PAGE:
In this posts, I'll be working through the process of migrating this blog from its previous host platform - dotnetblogengine - to its current one - Ghost(pro). I see a different email for this every year and the last one was in May 2017 from Brian Peek. However a lot has happened to Ghost since May 2017 - they hit v1 for one thing in July '17 and the software is currently at v1.2* - so here's an update.

First, a bit of context. This blog has been around a while. Back in 2000 when it began, it was just a bunch of html files hosted on geocities updated evry day via ftp. It has been powered by various .net blog engines - subtext, dasblog, dotnetblogengine, and miniblog - as well as blogger and wordpress, but now it is moving to Ghost. Why Ghost? Mostly the question is why not? Mature blog platforms like Wordpress and Joomla aim well beyond the humble user such as yours truly. I'm simply looking for an intuitive user experience (or at least one I recognize) with a convenient way to write from the desktop, a convenient way to try a few things locally, and a low maintenance requirement. Happily Ghost fits all three of those things.

  • Ghost's desktop client app is pretty straightforward and reminiscent of (a monochrome) Windows Live Writer (OpenLiveWriter as it now is).
  • Sitting on top of Node, it is relatively pain free to get a test site running on your local machine to play with and see if it is your cup of tea. You install node, then their Ghost-CLI app, then call ghost install in a terminal window.
  • Your maintenance level is as you choose it. The Ghost team officially support live-in-production installations only on Ubuntu, but you can find Ghost in the Azure Marketplace now and it just works. Or, like me, you can cede maintenance and upgrade issues to the Ghost team themselves and pay then to host your words on their Ghost(Pro) service. The Ghost team are also pretty responsive to queries on the forum and directly to their support email. Big shout out to Sarah who certainly helped me out a few times when the existing docs fell a little short.

Preamble over then, there are five basic steps to porting your blog from dotnetblogengine to Ghost, or indeed any blog that exports its content as BlogML.

  1. Export posts from current blog to blogml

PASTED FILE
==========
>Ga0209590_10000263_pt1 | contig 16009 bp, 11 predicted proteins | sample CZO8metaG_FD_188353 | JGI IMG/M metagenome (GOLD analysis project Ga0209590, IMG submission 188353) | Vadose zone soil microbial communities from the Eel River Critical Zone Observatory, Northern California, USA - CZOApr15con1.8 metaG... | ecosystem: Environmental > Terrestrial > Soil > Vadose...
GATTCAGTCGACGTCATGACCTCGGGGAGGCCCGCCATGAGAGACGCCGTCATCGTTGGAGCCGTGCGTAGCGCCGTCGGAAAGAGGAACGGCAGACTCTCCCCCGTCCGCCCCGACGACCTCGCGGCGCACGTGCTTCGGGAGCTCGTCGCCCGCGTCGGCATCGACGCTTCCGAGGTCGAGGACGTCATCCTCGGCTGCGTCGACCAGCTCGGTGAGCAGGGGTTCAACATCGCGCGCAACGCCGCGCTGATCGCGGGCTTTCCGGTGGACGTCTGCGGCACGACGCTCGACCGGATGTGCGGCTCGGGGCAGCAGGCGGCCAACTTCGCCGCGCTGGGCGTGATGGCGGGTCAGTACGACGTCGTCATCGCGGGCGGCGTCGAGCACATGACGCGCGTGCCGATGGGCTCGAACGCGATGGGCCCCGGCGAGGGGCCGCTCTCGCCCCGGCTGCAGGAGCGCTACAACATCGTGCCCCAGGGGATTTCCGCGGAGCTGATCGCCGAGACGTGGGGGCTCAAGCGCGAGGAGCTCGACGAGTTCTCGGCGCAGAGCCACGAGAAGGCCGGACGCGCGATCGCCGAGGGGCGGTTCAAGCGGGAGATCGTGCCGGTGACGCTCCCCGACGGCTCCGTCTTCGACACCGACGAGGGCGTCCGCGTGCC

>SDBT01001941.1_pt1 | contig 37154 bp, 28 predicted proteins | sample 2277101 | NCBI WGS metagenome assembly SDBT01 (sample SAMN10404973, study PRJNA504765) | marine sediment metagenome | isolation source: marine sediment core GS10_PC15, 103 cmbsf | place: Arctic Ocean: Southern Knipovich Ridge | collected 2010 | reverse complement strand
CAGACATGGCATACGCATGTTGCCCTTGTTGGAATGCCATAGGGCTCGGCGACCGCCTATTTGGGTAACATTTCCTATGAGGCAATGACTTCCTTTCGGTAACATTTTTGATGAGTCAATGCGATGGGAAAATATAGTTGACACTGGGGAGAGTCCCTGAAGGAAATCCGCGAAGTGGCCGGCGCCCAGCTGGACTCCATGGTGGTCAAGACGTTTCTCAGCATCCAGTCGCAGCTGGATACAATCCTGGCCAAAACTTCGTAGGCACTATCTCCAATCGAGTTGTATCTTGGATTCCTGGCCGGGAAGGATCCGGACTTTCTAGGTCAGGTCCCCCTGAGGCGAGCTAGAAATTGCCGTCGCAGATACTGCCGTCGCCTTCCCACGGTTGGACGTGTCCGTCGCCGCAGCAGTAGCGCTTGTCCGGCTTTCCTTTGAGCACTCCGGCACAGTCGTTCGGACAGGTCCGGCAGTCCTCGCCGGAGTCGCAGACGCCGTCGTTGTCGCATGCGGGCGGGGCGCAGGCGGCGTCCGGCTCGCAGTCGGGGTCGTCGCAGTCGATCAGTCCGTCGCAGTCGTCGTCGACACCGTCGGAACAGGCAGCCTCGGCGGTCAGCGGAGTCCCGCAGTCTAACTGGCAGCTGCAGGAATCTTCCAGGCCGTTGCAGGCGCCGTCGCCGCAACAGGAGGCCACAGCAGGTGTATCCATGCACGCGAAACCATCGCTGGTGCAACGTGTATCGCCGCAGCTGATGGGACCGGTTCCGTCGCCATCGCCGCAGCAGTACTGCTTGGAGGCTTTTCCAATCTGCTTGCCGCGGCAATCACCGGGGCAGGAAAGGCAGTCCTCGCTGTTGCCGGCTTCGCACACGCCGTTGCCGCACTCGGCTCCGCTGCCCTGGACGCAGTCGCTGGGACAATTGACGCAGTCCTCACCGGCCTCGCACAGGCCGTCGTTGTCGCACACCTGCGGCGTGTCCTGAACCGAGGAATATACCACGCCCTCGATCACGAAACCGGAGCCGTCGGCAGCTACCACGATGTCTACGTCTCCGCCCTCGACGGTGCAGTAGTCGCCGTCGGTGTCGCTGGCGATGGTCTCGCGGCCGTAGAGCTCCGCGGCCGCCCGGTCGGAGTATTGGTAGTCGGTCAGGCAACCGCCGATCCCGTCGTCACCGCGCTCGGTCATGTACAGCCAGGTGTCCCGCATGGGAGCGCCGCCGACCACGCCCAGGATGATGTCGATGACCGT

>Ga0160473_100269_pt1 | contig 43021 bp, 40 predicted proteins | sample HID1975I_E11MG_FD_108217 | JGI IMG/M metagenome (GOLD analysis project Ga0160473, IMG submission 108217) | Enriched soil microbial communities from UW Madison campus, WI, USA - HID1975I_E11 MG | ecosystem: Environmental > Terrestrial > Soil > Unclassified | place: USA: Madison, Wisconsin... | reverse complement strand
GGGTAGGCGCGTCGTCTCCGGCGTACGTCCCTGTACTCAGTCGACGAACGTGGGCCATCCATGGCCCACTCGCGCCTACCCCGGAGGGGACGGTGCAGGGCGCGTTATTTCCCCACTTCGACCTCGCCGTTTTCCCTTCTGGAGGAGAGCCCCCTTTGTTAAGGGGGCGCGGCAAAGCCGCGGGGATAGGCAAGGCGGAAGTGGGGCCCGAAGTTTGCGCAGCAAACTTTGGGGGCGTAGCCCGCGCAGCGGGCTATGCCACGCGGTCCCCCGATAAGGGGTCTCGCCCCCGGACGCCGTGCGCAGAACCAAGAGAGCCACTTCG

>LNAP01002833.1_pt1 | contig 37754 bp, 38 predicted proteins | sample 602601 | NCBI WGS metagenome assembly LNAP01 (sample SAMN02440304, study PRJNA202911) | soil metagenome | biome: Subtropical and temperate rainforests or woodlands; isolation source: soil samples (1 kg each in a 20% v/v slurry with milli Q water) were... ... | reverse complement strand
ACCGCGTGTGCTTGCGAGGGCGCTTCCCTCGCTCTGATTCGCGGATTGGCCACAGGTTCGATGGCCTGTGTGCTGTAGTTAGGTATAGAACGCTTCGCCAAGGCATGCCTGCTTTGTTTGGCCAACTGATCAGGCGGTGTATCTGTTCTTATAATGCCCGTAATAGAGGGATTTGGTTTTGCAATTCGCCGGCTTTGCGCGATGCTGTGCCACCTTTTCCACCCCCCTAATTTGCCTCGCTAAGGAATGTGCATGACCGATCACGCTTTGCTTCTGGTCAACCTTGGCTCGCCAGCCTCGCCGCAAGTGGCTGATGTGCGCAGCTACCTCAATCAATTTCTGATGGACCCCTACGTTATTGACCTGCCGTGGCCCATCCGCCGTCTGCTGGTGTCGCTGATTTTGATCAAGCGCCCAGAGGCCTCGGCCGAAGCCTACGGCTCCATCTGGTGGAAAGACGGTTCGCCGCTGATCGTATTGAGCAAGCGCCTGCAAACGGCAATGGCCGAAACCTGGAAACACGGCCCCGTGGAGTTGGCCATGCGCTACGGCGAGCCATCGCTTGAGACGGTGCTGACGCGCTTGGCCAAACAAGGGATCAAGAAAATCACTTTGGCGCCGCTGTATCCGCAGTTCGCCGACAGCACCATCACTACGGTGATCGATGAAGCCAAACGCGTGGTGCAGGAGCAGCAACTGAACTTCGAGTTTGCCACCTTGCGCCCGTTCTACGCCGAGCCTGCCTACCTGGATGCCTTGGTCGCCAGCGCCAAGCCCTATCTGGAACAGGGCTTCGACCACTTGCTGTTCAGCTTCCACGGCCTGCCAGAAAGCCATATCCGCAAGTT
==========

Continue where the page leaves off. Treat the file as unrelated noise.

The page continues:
2. Convert those posts from blogml to ghost.json format
  3. Move files and photos
  4. Import your posts
  5. Setting URL redirects

Let's go through these step by step.

Exporting your posts into BlogML

BlogEngine happily exports your posts into it's own slightly customized version of BlogML. (It adds an attribute to posts covering whether they have been published or not). To download the blogml for your posts, navigate to /admin/#/settings/tools/export or /admin/#/settings/advanced depending on your version of BlogEngine. On this page, you'll find a button to export your data to the BlogML format. Click the Export button to download the file, and save it somewhere locally.

Converting from BlogML to Ghost.json format

The most tricksy part of the process is converting your posts into the JSON format that Ghost understands for importing. The docs detailing the format of the JSON date back to v0.04 of Ghost and things have changed a bit since then. I'll cover in detail the current schema in a separate post, but you'll find the tool I wrote to make the conversion on Github at https://github.com/hmobius/BlogML2Ghost.Core. Just clone the repo, open it in Visual Studio (Code), call dotnet run and follow the prompts. It assumes that all the posts are written by a single author and should be imported as drafts rather than published immediately. If you'd like me to improve the app, let me know. The app will generate a file called Ghost.json but you may want to tweak it a little more if you have images or other files in your old blogengine....

Dealing with your files and photos